To get to the city of Mariupol in the south of Donetsk Oblast in summer 2017 one had to go through several checkpoints controlled by soldiers with machine guns. The strategic port on the north coast of the Sea of Azov is one of the crucial areas of Ukraine at the moment. During the war in Donbas, Mariupol was attacked several times: in 2014, the city was controlled by pro-Russian forces for 3 months; in January 2015, 30 people were killed during a rocket attack before the city was defended by the Ukrainian forces with the help of local volunteers. Occasionally, one can still hear shooting as the battle line is only 30 km from the city.
Full 10 % of all Ukrainian industrial production comes from Mariupol. During the 20th century, the iron and steel industries predominated in Mariupol. There are more than 50 large enterprises, and this leaves the city of 462,000 inhabitants extremely vulnerable to air pollution, and, economically, dependent on a single oligarch, Rinat Akhmetov, who owns almost all of Mariupol’s industry. Akhmetov is the wealthiest man in Ukraine. He is the major shareholder of the Metinvest Group – a vertically integrated Ukrainian group of steel and mining companies – and the owner of two large metallurgical plants based in Mariupol: the Azovstal iron and steel works and the Ilyich iron and steel works. Established during the Soviet era, in the early 1930s, both plants are extremely technologically obsolete with outdated equipment lacking environmental safety controls.
Let us breathe!
Up to 98 % of all Mariupol emissions are produced by Metinvest steelworks. According to the journal The Ukrainian Week, the annual share of industrial air pollution in Mariupol in 2012 was 800 kg per citizen. In that year, the environmental situation became so critical that according to the local people, on some days it wasn’t possible to walk the streets without a respirator. Furthermore, in Mariupol, citizens weren’t officially warned about bad weather conditions by authorities and there was no official independent measurement of the air pollution.
In January, a small informal group of activists called “Дайте кислорода!/ Let us breathe!” led by the activist Maksim Borodin, who later became a local councillor, organized their first protest in which 800 Mariupol people took part, demanding intervention by responsible authorities. Within a year, this platform became much bigger and in November 2012 it held another protest which was one of the biggest environmental protests ever organized in Ukraine. 10,000 people came in respirators to City Hall, and 13,000 people signed the anti-smog resolution presented to the Ukrainian government and president.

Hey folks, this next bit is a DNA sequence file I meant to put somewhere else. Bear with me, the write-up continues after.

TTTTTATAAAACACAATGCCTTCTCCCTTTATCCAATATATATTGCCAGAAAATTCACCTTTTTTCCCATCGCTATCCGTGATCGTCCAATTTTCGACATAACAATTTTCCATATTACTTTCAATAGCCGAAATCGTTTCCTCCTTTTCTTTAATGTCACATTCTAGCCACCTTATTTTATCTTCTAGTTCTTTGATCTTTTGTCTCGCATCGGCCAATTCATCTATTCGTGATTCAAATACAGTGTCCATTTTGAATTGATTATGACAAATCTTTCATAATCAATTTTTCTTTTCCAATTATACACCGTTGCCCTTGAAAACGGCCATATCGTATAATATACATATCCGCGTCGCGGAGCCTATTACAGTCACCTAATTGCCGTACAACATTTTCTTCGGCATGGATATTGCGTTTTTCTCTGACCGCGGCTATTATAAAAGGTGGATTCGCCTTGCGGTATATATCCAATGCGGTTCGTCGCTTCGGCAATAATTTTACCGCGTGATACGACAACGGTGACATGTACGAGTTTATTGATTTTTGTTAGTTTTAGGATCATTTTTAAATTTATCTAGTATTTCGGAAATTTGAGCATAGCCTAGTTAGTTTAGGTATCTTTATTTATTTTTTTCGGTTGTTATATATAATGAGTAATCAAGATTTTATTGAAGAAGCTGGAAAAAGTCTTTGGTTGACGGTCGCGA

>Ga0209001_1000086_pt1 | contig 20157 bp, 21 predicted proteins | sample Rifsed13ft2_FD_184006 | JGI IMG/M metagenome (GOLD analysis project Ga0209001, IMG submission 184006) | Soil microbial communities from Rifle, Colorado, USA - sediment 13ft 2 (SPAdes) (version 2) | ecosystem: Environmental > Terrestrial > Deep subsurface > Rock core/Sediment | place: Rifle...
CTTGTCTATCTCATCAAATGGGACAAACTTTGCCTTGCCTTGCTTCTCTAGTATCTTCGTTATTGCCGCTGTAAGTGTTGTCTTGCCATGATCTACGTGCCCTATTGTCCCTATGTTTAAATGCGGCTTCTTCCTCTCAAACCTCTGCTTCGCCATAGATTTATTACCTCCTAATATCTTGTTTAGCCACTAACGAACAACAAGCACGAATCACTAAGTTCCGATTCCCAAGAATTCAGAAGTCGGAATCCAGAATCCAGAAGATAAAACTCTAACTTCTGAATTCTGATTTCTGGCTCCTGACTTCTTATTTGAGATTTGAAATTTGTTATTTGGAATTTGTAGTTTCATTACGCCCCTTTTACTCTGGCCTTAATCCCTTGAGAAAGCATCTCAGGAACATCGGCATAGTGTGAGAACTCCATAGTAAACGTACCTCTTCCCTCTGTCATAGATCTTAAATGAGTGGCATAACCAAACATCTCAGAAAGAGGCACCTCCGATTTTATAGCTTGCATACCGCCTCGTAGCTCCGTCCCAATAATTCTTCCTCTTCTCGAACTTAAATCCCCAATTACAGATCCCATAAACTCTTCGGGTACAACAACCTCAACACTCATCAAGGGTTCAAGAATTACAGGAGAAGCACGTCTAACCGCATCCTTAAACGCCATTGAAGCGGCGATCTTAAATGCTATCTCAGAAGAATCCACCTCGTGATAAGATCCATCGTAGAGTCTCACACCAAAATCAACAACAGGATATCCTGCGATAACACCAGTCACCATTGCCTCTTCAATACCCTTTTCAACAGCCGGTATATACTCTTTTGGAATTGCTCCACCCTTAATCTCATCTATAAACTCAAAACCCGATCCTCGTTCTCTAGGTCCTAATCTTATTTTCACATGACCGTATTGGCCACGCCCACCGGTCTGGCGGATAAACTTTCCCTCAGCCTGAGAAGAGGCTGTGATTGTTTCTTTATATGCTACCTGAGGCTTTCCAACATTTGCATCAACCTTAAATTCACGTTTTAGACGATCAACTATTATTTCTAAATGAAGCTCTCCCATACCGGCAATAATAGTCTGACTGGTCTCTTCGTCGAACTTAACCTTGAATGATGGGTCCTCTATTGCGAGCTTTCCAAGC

After negotiations with Metinvest, the company decided to invest 620 million dollars into modernization, moved production from the obsolete Azovstal metal works to the neighbouring Ilyich metal works and suspended the sinter plant of Azovstal. Three obsolete coke ovens have been closed and several Azovstal filters have been repaired. Metinvest and the city council promised the people that they would try to reduce emissions by 40% by 2020.
Fighting pollution through the public resistance
"Before we began to exert pressure on Metinvest to make the company adhere to environmental standards we were used to breathing orange smoke. Today the air is noticeably better. Modernization is not yet complete, but the owner now knows that he is constantly the subject of public oversight," says Maksim Borodin. There is still a great need for independent pollution monitoring in the city. Moreover, Borodin stresses how important it will be to change Ukrainian legislation and adapt it to European law, in order for it to be more financially advantageous for the big polluters to modernize than to break the environmental law and shirk their duties.
Air improvement could help to stop the massive migration from the city, where the predominant industry gradually elbowed out small businesses and where people constantly suffer not only from the ongoing military conflict but also as a result of the extremely dangerous environmental conditions.